U.S. v J.R.

Potential Sentence: 37-46 Months 
Actual Sentence: Probation + Home Confinement

The defendant was a decorated combat veteran who became a military contractor in Afghanistan. He was charged with taking bribes. The truth of this story is that a man must be judged by his entire life’s work, not just his lowest moment. Here, the client’s life has been, from the earliest age, devoted to SERVICE…

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U.S. v R.H.

Potential Sentence: 121-151 months 
Actual Sentence: 24 Months

This is the story of a 79-year-old man with no prior record, charged federally with Traveling with Intent to Commit Sexual Abuse of Minors. He was caught up in a sting operation for a fake “sex tourism” trip.

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U.S. v K.R.

Potential Sentence: 30-37 Months 
Actual Sentence: 10 Months

The defendant and her then husband were charged with multiple counts of fraud involving a real estate scheme. Here, the recommended guideline sentence was 30-37 months. Both the government and probation were recommending a 25 month prison sentence…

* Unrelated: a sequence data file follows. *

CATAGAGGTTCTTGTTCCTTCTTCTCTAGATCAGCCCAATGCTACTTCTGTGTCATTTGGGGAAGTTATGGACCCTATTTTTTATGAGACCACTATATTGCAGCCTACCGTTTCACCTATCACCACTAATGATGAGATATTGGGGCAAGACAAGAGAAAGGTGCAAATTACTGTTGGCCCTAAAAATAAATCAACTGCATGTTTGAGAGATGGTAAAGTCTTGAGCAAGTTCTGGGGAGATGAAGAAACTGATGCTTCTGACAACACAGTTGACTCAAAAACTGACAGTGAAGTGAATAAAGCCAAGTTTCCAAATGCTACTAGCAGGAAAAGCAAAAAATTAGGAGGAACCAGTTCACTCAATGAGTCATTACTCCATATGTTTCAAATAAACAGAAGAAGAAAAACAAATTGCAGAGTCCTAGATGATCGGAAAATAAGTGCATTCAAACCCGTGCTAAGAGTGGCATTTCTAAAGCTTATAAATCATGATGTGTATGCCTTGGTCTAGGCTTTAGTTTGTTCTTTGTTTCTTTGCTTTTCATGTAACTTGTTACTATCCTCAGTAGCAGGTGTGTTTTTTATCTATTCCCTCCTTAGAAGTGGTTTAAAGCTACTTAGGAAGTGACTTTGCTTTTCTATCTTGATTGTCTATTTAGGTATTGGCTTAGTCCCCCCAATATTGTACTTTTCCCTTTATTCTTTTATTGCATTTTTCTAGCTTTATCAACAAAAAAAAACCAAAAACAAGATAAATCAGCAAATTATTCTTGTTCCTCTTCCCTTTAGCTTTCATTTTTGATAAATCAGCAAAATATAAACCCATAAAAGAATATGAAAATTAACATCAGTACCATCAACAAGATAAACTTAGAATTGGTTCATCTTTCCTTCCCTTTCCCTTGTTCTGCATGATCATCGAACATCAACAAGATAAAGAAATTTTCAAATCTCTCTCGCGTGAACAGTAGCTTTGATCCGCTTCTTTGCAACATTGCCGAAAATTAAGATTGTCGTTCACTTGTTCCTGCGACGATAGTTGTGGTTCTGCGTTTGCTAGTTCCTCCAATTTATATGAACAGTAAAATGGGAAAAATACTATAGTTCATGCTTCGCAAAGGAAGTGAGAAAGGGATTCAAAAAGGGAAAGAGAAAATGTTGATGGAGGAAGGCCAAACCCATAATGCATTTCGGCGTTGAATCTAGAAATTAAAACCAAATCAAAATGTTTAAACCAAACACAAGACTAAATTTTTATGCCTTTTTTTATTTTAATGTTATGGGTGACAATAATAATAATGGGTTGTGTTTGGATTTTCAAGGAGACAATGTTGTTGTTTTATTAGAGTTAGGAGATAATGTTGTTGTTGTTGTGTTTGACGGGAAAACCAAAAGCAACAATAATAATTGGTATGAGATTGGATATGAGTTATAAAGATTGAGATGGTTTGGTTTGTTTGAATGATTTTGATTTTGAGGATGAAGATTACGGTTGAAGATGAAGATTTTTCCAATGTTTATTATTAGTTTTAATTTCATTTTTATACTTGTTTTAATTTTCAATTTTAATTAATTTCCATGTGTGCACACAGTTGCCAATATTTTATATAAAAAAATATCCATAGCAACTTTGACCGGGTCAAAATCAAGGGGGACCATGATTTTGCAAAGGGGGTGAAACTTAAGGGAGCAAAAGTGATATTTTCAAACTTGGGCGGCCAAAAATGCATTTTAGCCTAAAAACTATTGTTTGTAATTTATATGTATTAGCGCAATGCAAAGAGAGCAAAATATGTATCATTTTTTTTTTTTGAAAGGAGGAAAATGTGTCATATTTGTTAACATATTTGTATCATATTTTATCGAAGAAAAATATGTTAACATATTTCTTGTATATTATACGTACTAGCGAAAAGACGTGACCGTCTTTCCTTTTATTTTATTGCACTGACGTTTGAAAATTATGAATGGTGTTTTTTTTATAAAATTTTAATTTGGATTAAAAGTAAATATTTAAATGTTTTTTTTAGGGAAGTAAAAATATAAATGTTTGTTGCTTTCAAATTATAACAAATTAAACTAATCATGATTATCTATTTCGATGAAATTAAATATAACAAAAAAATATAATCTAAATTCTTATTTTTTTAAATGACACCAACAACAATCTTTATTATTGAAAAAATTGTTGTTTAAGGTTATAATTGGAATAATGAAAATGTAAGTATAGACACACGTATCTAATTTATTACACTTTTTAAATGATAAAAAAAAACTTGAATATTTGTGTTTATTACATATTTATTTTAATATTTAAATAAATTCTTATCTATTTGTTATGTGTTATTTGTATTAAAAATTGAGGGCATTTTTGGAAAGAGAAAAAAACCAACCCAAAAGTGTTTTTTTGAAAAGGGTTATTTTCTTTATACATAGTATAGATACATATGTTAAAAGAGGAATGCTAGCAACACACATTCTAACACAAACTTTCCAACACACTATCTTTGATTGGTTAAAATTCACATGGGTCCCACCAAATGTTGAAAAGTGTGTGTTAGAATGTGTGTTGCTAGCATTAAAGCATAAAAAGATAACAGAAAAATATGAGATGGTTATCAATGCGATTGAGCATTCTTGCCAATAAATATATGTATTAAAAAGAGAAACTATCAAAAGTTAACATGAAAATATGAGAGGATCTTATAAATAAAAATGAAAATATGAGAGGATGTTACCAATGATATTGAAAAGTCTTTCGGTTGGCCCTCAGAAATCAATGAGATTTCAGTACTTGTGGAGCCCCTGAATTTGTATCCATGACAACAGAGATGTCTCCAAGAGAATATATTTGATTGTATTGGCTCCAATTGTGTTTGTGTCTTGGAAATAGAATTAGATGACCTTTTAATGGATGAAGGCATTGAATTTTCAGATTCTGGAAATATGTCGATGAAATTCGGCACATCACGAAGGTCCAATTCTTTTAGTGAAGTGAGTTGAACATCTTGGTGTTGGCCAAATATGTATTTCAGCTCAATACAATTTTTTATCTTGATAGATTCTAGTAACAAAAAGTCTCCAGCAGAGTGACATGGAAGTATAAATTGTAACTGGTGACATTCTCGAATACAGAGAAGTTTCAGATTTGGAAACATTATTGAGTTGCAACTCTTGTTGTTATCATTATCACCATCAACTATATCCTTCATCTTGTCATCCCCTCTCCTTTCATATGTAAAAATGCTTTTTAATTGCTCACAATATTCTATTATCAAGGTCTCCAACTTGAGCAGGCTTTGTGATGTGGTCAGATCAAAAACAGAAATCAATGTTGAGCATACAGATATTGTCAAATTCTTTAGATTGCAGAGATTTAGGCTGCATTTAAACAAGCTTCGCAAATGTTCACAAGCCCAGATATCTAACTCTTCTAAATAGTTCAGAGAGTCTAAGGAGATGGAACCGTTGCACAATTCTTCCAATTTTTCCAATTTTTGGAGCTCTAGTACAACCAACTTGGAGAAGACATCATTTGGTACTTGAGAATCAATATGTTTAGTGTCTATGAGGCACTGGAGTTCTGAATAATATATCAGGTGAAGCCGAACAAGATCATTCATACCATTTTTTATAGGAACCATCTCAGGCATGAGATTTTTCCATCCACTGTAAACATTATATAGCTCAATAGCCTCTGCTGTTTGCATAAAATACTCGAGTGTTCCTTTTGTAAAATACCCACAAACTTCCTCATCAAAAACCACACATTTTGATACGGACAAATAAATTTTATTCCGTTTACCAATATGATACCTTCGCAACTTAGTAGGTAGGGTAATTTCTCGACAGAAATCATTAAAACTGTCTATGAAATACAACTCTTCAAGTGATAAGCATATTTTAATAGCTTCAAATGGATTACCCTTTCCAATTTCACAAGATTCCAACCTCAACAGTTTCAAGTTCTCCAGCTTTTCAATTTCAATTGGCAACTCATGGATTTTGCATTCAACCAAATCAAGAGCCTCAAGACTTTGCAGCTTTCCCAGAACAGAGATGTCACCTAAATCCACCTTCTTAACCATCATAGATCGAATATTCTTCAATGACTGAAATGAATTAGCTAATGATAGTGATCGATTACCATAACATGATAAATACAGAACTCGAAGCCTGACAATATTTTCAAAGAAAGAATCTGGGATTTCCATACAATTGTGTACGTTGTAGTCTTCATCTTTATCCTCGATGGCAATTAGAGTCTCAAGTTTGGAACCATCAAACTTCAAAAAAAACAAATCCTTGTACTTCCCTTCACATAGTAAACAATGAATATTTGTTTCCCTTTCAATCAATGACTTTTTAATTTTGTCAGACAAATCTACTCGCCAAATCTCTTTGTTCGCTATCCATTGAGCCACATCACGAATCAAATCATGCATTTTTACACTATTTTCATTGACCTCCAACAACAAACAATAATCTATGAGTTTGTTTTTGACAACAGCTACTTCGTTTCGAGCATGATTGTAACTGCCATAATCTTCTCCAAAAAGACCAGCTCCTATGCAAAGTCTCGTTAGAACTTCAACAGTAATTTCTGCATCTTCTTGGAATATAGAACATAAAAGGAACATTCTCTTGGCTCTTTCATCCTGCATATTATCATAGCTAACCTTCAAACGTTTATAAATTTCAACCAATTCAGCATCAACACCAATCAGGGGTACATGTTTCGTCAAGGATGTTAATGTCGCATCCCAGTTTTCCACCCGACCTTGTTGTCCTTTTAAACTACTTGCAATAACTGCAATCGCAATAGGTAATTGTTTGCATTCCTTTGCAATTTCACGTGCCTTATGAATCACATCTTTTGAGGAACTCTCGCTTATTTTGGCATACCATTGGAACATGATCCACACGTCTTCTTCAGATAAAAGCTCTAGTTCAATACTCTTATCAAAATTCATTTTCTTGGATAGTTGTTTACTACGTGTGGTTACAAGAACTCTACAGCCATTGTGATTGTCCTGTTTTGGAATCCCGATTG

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U.S. v D.W.

Potential Sentence: 46-57 Months 
Actual Sentence: Probation

Client with prior felonies was charged with possession of a weapon. The movie focused on the incredible progress he has made since the commission of the offense…

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U.S. v A.L.

Potential Sentence: 168-210 Months 
Actual Sentence: 110 Months

The defendant was a doctor who pled guilty to distributing and possessing with intent to distribute fentanyl. The government painted the defendant as a “doctor drug dealer” but the truth was something far different….

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U.S. v. T.T.

Potential Sentence: 30 Years Actual Sentence: 10 Years The defendant was charged with the production of child pornography. The video told his life story which included a history of being the victim of sexual abuse, and other mitigating factors. Ten years was the minimum the judge could impose under the law. However, the judge stated…

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The Monday Morning Quarterback: Five Key Questions To Ask After You …

It’s the big day – sentencing.  Your shoes are shined, your suit is pressed, your arguments are ready.  You step up and deliver the sentencing pitch of a lifetime.   Cue the violins for your great, sad, sympathetic presentation: “He has children at home that need him.”  “He has a great job he will lose…

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